6 and 7 Week Updates

As you may have noticed, the blog was down for a week or so recently as a result of some technical failings on my part, and some unresolved hosting issues, but now that I'm back online, I need to catch up with those readers who enjoy Quinn's weekly update posts!

At 6 weeks, Quinn's weight had rocketed up to 11lbs 8ozs, which was an excellent gain from her original birth weight of 7lbs 15ozs, especially as she's been predominantly breast fed. She's such a healthy little lady and it's great to see her thriving. We've get to have her weighed again, but I'm guessing that she's well exceeded the 12lb mark now and she certainly outweighs most of the babies that we spend time with. Seb was a big chunky baby, so I think I just make fatties! Her rolls are now incredible! She has several big chunky creases in her thighs and upper arms and great chubby wrists - not to mention several chins! We're now in the very ends of her 0-3 month wardrobe and I expect that we'll have moved over almost exclusively in to 3-6 month clothes by the time I write the next update post - though she'll only just be 2 months old!
We saw the health visitor for the first time, which I was dreading after a series of negative health visitor experiences when Seb was a baby, but our health visitor Lucy is lovely. Quinn was given a clean bill of health (as was I). We also saw our family doctor this week for our routine 6 week check up. This was way more thorough than I remember when Seb was a baby. As well as discussing my health, post partum bleeding, contraceptive intentions and mental health, Quinn also had a full physical examination. She is still doing brilliantly though and the doctor was happy with us both.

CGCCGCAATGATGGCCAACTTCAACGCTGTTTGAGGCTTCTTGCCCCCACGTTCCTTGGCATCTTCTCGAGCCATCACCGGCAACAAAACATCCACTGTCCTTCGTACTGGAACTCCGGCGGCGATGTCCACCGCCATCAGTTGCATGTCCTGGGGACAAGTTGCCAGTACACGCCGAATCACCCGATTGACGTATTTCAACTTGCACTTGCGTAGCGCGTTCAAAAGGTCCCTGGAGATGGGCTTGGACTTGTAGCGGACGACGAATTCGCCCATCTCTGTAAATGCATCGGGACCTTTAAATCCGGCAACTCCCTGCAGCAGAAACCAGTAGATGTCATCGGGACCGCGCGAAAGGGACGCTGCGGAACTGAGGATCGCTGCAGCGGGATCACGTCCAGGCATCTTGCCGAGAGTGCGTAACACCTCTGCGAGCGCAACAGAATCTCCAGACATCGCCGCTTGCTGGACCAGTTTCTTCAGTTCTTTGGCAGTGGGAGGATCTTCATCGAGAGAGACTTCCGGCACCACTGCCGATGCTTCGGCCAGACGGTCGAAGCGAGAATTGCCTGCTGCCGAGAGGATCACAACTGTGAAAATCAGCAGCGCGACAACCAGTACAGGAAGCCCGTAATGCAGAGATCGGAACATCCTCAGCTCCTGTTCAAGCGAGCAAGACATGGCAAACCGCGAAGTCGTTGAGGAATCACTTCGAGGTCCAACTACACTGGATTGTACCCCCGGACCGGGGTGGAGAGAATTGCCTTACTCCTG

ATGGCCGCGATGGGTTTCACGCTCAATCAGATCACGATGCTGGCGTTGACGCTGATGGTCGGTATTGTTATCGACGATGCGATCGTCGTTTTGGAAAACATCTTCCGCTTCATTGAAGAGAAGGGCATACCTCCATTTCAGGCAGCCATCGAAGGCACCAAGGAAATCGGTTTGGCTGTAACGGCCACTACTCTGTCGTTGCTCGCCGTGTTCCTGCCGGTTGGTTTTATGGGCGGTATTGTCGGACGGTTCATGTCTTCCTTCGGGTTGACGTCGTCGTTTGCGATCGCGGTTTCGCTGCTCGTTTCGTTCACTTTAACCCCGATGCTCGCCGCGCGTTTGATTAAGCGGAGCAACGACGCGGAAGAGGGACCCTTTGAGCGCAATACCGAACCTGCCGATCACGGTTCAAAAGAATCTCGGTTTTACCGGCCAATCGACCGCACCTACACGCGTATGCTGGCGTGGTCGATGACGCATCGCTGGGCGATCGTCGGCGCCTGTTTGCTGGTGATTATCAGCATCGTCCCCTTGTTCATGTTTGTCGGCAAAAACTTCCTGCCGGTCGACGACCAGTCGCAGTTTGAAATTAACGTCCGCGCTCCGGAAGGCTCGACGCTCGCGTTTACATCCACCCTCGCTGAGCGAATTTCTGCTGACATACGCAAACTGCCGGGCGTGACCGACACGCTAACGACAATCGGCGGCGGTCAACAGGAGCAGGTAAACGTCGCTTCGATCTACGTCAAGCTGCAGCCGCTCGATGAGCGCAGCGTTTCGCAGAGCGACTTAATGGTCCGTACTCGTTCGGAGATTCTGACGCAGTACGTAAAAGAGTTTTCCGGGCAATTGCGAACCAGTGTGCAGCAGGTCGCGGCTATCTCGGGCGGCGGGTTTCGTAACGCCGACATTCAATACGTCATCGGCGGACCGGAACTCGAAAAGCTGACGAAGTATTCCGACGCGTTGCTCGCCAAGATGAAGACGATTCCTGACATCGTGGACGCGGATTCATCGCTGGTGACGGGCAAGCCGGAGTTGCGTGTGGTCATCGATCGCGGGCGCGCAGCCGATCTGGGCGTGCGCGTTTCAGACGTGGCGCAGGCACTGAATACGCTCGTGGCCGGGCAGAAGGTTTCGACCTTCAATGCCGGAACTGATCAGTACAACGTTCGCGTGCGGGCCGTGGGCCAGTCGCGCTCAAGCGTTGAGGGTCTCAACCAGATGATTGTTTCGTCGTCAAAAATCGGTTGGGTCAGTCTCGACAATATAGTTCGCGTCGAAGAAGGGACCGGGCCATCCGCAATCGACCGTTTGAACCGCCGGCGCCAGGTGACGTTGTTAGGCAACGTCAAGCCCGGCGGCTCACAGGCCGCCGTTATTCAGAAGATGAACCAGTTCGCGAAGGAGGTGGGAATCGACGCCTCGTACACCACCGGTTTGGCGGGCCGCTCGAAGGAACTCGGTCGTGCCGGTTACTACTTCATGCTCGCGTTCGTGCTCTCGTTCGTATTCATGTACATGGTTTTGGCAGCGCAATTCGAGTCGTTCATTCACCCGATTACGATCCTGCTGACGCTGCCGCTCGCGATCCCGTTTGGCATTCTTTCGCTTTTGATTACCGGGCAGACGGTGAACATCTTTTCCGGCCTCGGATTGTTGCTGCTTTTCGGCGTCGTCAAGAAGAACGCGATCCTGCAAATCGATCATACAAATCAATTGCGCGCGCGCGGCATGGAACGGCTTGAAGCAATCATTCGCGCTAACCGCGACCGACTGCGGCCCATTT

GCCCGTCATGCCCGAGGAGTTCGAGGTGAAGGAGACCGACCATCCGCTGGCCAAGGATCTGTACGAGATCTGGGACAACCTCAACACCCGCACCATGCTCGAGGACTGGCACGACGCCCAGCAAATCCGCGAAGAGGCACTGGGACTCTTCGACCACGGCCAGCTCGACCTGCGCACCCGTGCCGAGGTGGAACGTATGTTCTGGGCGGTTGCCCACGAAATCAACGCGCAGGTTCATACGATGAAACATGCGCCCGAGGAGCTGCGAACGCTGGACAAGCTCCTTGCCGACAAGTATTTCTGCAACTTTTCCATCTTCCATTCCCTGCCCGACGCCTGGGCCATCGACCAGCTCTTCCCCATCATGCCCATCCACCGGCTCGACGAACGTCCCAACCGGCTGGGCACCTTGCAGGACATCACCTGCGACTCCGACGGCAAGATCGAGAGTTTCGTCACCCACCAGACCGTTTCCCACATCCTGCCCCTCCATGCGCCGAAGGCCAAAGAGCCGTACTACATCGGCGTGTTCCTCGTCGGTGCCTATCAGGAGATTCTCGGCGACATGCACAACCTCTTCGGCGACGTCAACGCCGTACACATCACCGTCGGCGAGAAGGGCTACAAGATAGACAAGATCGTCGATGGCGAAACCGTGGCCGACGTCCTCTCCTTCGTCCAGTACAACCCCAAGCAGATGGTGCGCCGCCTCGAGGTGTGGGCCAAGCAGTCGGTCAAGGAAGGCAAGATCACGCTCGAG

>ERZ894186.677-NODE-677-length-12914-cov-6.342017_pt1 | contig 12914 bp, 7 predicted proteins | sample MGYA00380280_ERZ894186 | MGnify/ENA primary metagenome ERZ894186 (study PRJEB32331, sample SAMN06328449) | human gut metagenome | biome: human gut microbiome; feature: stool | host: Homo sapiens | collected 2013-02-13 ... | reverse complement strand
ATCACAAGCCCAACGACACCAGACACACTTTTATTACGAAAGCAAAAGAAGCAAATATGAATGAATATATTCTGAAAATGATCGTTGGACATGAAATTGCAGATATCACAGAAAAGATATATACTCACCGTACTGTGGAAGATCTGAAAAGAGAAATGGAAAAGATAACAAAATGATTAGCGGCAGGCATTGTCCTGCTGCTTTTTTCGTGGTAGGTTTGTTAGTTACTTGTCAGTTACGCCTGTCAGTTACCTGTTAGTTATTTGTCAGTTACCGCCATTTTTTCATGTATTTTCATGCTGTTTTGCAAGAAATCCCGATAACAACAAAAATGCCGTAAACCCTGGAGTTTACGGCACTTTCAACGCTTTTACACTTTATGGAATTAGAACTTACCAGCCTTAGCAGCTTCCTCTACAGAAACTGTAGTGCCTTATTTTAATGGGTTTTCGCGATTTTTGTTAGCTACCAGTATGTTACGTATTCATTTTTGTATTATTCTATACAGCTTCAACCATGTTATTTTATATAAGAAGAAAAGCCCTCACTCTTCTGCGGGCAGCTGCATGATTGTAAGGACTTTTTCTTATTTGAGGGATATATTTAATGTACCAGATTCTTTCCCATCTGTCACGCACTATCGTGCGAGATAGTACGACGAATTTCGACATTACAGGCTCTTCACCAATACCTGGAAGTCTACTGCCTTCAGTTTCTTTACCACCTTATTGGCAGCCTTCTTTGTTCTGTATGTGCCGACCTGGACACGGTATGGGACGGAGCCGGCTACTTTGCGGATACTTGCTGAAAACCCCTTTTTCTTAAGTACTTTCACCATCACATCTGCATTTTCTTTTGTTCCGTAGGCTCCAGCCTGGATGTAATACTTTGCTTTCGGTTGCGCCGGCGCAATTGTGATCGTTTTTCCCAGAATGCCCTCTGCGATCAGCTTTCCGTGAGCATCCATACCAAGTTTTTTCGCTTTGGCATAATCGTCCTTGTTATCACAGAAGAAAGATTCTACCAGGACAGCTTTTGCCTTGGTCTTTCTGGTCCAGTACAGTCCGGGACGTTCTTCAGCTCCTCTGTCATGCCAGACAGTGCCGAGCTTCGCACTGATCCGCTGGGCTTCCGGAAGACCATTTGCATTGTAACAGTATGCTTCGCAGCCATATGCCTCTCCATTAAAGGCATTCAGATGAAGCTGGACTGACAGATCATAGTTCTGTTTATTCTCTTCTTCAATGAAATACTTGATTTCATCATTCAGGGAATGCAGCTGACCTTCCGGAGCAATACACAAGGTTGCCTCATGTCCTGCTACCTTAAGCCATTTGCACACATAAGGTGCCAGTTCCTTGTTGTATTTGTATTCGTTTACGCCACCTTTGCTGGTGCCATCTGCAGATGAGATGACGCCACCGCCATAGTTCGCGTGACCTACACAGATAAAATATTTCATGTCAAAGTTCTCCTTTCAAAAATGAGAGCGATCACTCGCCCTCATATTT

Quinn has been having medicated eye drops for a sticky eye recently, which we initially thought was an eye infection, but which turned out to be a blocked tear duct. Thankfully it's cleared up now and she's a lot more comfortable (and less gross looking!)
She's sleeping "through the night", which has come as a huge relief to Boyfriend and I, who are, compared to many new parents, very well rested. She goes to bed at around 8:30pm and then usually wakes up between 4:00am and 5:30am - although one morning she slept until 7:00am! This has been the pattern for the past week with one exception where she woke up in the early hours for a very quick feed, but ordinarily we expect to get at least 8 hours sleep from her.
Developmentally I can't believe what a different baby Quinn is now compared to the last update that I shared! She is smiling now which is probably the most significant change, but she's also staying awake for longer at a time and interacting with us all more, it's great to be able to see her respond to us with smiles and excited squeaking sounds.
Seb went back to school last week (much to his own relief) - which means my days are predominantly baby heavy! Look out for the 8 week update coming this week, in which we start several new baby groups to access some company and adult conversation!